Emotional Intelligence – Yoga For The Mind

We Are What We Teach, We Teach What We Are

Thirty-two sixth graders, five rows of seven desks each, paper and boxes flying, noise abounding, a look of panic in the teacher’s eyes. The climax of The Three Stooges Go To Grade School?


My own classroom on the first day of my teaching career, 33 years ago.

After that first day, I did not plan to remain a teacher for long — only until I could find another job. Sitting in the teacher’s lounge after classes ended, my confidence in myself was at its lowest.

Nothing had gone right. Everything had gone wrong; I made so many mistakes and had taught nothing. I was a failure as a teacher. (Real estate? Used cars? What would I do?)

Fortunately, Audrey came in.

Audrey was an older teacher who worked across the hall from my classroom and had twenty or more years of experience behind her glasses. I do not know how long she watched me, but finally she spoke: “Today I taught my students that it is okay to make mistakes.”

“What?” I replied, not seeing how or why such a lesson would work.

“I passed out the wrong math books in class. I even had them start an assignment before I realized. So I started over.”

The lesson was still not reaching through my despair. She looked at me intently and tried again: “Young woman, we are what we teach! I start over every day.”

At the time I did not realize the significance of those words, but I did decide that if such an experienced teacher could blow it, then maybe I could try again and make tomorrow better. I grappled with my mistakes and tried again. And again… and again…

And again…

And slowly I learned what it meant that “We are what we teach.” Or maybe it’s that we teach what we are.

Of course, we do teach history, and we do teach science, and we do teach composition. We teach these subjects with the tools of our trade: books, questions, manipulatives, and models.

Research also confirms the lesson Audrey gave me all those years ago. While we focus on the words we use and the formal lessons we create, children actually remember less than 30% of those experiences.

On the other hand, they remember as much as 70% of what it is we do. Like it or not, teachers, parents, caregivers, we are all role models. Our daily choices and actions will echo through the generations.

In research about “vicarious learning” — learning based on what other people do — Piuntuck and Schunk (1996) found that after observing others, children make noticeable adjustments to their own behavior. Throughout history and across countless cultures, children learn appropriate behavior by copying other people, and especially by copying adults.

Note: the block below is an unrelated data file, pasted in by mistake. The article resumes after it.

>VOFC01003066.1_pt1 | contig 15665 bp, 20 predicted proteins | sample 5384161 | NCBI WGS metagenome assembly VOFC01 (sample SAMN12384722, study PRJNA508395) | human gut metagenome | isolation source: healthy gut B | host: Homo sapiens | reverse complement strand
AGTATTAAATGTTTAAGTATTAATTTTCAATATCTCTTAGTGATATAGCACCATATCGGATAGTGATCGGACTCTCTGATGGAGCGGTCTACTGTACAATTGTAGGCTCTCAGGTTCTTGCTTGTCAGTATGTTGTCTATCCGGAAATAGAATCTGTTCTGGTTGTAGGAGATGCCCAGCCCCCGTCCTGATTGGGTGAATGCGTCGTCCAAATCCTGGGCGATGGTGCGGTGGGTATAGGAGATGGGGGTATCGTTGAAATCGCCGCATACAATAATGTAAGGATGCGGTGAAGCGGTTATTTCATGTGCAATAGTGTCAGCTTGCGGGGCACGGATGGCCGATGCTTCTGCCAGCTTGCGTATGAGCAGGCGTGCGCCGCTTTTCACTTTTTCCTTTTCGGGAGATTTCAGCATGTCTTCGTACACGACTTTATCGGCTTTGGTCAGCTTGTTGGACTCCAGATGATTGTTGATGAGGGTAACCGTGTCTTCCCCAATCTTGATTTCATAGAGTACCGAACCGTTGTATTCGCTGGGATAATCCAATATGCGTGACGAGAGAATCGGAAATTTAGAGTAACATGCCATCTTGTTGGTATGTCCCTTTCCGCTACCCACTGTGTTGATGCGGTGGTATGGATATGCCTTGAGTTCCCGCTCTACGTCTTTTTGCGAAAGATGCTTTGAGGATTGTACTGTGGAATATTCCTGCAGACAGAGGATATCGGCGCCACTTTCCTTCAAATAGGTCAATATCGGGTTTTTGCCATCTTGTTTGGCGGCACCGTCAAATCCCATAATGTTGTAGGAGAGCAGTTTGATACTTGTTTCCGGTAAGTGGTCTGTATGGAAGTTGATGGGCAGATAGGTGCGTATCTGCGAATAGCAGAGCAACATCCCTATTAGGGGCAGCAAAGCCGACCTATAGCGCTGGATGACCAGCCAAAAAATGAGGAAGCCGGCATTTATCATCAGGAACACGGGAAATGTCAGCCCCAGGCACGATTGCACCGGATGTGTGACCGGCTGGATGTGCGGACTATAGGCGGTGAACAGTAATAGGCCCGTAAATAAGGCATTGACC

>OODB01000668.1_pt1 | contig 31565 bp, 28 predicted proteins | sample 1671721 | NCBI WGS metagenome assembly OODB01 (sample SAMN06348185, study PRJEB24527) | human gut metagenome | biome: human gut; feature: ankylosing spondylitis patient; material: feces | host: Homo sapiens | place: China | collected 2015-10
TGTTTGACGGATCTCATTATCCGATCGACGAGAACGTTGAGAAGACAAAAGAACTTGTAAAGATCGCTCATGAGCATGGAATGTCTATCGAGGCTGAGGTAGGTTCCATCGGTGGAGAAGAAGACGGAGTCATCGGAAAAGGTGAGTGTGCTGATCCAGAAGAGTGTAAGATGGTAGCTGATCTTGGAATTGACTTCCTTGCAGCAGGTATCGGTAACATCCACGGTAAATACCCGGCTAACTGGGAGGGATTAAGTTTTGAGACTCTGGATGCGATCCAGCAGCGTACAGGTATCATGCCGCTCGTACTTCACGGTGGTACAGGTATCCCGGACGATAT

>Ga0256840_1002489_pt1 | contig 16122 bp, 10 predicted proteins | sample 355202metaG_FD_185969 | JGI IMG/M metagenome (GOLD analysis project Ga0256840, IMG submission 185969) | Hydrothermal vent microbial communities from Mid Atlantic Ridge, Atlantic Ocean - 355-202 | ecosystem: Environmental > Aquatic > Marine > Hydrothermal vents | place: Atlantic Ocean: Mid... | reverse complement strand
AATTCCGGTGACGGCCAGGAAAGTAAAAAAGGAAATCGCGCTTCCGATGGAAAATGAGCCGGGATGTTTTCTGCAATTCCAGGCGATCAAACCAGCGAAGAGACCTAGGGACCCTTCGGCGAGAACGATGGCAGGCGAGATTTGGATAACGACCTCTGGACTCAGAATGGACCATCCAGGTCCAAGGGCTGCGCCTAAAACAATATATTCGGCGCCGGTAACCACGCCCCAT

At the same time, we also teach our beliefs about knowledge, about learning, about adversity, about mistakes, about achievements. We teach the way to make it through a difficult day, or to celebrate accomplishment. We teach these opinions to ourselves: our attitudes, our reactions, our approaches to problems, and our interactions with people.

What do you hate?

We also teach children what we hate. Do you hate injustice in any form? Do you hate bullying? Do you hate prejudice? Do you hate ignorance? Then the children in your life will hate these things: We teach what we are.

What do you love?

We teach children what we love. Do you love answering questions? Do you love going out of your way to help someone? Do you love playing with words and numbers, do you love learning? Then the children in your life will also learn to love these things: We are what we teach.

Action Plan:

  1. Help your child/student find a mentor in his/her area of interest. A mentor helps encourage passion, asks thought-provoking questions, and validates the child’s sense that this skill or hobby is important.
  2. Ask your child/student to research her ancestors. Is there anyone who’s action she would like to emulate? Anyone who made a special contribution to the family, community or culture?
  3. Have your child create biographies of older adults or neighbors. He can invite them over for lunch or tea and interview them about special accomplishments, about what life was like when they were growing up, and about their heroes and heroines.
  4. Make a list of the behaviors you would most like your children/students to learn. For a week, keep track of how often you actually do those behaviors in public.

We are what we teach, and we teach what we are. And this, I think, is the most important teaching we do.

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